Relationship How to get through to him?

Rosan1507

New Here
Welcome.
PTSD is very painful. And very REAL.
I can't add much to the knowledge or wisdom already expressed.
I will sure agree distancing is a critical survival tool and very painful to experience. I commend you on your path toward learning and healing.
As painful as it may be to do and to hear, focus on healing yourself that you may be able make the best decisions for yourself and those you care for.
There are incredible resources here and you are very very welcome to partake.
I send my wishes for strength and healing.

Thank you for your kind words ?
I know PTSD is different with every person, so its so confusing when I hear: distance is the key...and the next thing I notice is he texting me. It's not about emotions or how I am doing...so safe subjects, but still. He is "reaching out".
Today we saw each other and I noticed that after 3 hours he was tired and wanted to rest. We had a lovely day and he was happy chatting away. It was difficult and I had to stay strong not to cry. When I asked him about his emdr, which he is starting soon, he changed subject. So I know that was too much and thats ok.
When I left he gave me a hug and we stayed like that for twenty seconds...it felt so good to hold him. ? last week he wanted to "elbow" me goodbye, and that hurts. So now that he hugged me hello and goodbye is confusing.(not complaining:)) I'm trying to read some signals but dont want to get my hopes up high. Curious what my counselor will say this week.
 

shimmerz

MyPTSD Pro
He had a good day, but for me it also looked like he was already over me.
I am saying this in the most gentle way possible. Truly.

He has told you his need to be out of the relationship, as it stood with you. And his actions match that. I am so sorry for the pain that brings you.

this is all new to me and I think I need help too, because my life is falling apart at this moment. And I need to be strong, in order to be strong for him.
No, you just need to be strong for you. Sometimes the cracks in others that we are close with help us to see the cracks in ourselves. And I think you really got a glimpse through all of this of what your needs are. You said it right here. Rather than focus on helping him with his PTSD, do you think it would be better to address what is happening in your own life instead?

And if that is a difficult thing for you to focus on, then yes, absolutely, I would try to find help for that by way of therapy. The real goal here - for your own best interests, would be to make sure YOU are okay. Not him. That, imho, is what the issue is here.

I do wish you all the strength so you can get back to self care for yourself in this situation.
 

dcb2410

Not Active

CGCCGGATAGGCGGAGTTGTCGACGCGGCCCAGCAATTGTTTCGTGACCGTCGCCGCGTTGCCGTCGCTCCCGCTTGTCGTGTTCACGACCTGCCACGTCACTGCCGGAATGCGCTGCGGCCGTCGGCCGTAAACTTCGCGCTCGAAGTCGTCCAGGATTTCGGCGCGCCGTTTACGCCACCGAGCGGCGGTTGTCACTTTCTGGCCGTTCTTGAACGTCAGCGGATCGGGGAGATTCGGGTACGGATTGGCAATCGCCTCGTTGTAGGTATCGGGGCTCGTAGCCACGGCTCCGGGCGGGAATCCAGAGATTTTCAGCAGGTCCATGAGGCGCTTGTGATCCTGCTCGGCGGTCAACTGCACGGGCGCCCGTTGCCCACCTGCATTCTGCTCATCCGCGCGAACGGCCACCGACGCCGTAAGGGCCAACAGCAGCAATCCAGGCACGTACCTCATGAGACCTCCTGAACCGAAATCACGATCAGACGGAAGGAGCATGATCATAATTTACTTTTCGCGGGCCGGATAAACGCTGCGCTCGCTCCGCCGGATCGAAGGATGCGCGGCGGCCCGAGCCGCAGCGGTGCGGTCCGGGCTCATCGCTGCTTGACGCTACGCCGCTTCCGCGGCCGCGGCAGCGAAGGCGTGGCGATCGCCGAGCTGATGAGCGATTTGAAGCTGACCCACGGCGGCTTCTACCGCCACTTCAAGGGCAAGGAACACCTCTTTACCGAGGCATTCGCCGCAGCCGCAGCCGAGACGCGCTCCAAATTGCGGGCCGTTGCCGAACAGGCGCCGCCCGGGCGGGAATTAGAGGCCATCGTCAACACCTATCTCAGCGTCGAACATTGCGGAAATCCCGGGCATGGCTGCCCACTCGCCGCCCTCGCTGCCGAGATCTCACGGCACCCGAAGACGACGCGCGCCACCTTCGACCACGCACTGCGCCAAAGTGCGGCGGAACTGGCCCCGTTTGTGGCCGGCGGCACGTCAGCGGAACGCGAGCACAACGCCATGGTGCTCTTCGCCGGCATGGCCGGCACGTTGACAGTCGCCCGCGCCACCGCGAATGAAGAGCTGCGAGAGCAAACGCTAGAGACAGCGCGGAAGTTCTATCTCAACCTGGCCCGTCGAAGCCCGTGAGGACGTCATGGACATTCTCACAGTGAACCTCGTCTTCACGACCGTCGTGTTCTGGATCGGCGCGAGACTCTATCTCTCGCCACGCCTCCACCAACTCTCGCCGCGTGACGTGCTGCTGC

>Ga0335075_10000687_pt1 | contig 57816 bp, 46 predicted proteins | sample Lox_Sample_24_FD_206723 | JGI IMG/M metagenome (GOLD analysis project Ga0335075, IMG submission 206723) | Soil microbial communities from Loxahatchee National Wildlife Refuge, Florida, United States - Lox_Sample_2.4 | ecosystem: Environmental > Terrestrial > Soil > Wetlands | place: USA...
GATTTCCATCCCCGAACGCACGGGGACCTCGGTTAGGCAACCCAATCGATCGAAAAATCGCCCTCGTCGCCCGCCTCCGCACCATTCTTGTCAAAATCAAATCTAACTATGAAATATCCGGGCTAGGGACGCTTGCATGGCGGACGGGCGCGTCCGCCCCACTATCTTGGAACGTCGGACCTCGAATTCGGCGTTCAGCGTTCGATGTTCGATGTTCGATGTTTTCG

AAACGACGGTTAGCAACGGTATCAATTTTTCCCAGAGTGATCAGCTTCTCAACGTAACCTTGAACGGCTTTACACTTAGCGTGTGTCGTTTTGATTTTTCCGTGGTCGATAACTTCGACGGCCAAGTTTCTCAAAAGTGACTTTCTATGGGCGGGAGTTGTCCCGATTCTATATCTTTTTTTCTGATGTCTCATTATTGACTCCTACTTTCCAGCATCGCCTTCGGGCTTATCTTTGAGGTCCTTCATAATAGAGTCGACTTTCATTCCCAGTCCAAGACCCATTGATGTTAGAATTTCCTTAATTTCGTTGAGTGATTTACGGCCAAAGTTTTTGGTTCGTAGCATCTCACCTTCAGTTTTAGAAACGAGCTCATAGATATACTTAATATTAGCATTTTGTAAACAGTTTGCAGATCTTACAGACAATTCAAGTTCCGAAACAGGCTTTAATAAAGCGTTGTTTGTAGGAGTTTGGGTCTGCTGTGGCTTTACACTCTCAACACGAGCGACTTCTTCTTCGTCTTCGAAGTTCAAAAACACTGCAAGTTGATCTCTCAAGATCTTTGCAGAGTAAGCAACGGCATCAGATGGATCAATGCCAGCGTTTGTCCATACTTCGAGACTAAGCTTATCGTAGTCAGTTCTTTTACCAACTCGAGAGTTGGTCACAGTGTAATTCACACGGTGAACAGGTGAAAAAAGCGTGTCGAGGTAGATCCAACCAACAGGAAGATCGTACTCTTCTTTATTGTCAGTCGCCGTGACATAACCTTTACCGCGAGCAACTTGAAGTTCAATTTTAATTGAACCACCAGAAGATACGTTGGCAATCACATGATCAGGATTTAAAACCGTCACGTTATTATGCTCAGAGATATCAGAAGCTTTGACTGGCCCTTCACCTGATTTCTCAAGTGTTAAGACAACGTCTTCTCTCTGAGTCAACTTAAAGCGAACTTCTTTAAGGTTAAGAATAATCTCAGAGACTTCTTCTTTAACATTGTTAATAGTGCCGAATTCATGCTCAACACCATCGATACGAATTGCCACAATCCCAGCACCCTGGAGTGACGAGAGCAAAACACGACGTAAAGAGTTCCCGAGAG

My two bob’s worth. Listen to what others here say. In my experience sweetpea is likely to say it in terms that are less forceful. Others may (and without drawing anyone out in particular just general read from this site and not specific to anyone who has responded to you) a little more bluntly.

I didn’t understand the behaviour of my ex partner. I’ve had to come to terms with that as bizarre as it was. I can only encourage you to move on and not look for answers you probably won’t ever get.
 

Rosan1507

New Here
Thank you all. I know the message is: focus on yourself and talk with a counselor. Im having an appointment this week so i hope she can give me advice and it will help me move on a bit.

But...it is hard to let him go and give up on him, because he is staying in contact with me and wants me to stay in his life. Yesterday he said he wants to look after my dog a day a week when im going back to work. He hugged me very close when i left, etc. On the othe side, he is not been able to talk about anything that feels unsafe and thats ok.

Im actually very proud of him: he is using less screentime, so no negative news can come in, he is cleaning his house (downside: removed our pictures together, but i understand thats distracting you if you need to focus on yourself), he started to jog again every day, he is looking for jobs and is seeing two friends twice a week and they are doing their work together.
so positive thing....but the journey to “recovery” is now about to start when emdr starts. that treatment starts soon and he is not avoiding it.

Hopefully I can also let it go a bit and focus more on myself.
 

Butterfly64

Confident
Dear all, I want to thank you all for the responses and for trying to help me. It's a lot of information and I have to read it a couple of times to let it all in. My head is just all over the place and there is a difference in what my head and my heart says. I'm new in all of this, never experienced this before so doing the right thing is hard. So that's why my responses is also all over the place: heart and head are both saying different things.

To answer the question about only friendship: I don't know now if I can be just friends with him and that's what upset me a lot. I don't want to let him go because he got PTSD and that's the reason he zoomed out. Because he can't help it and he is in pain too. So I know that if I want to be in his life, I have to put my emotions aside so I can be there for him, but that's difficult. I know it's a positive thing he is still in contact with me and I have to focus on that. And when we meet it's when he wants it and at his place, because that's the place he feels safe. I'm not pushing him or telling him how I feel, I just wanted to know from you guys, if I had to share that (gently) with him or not.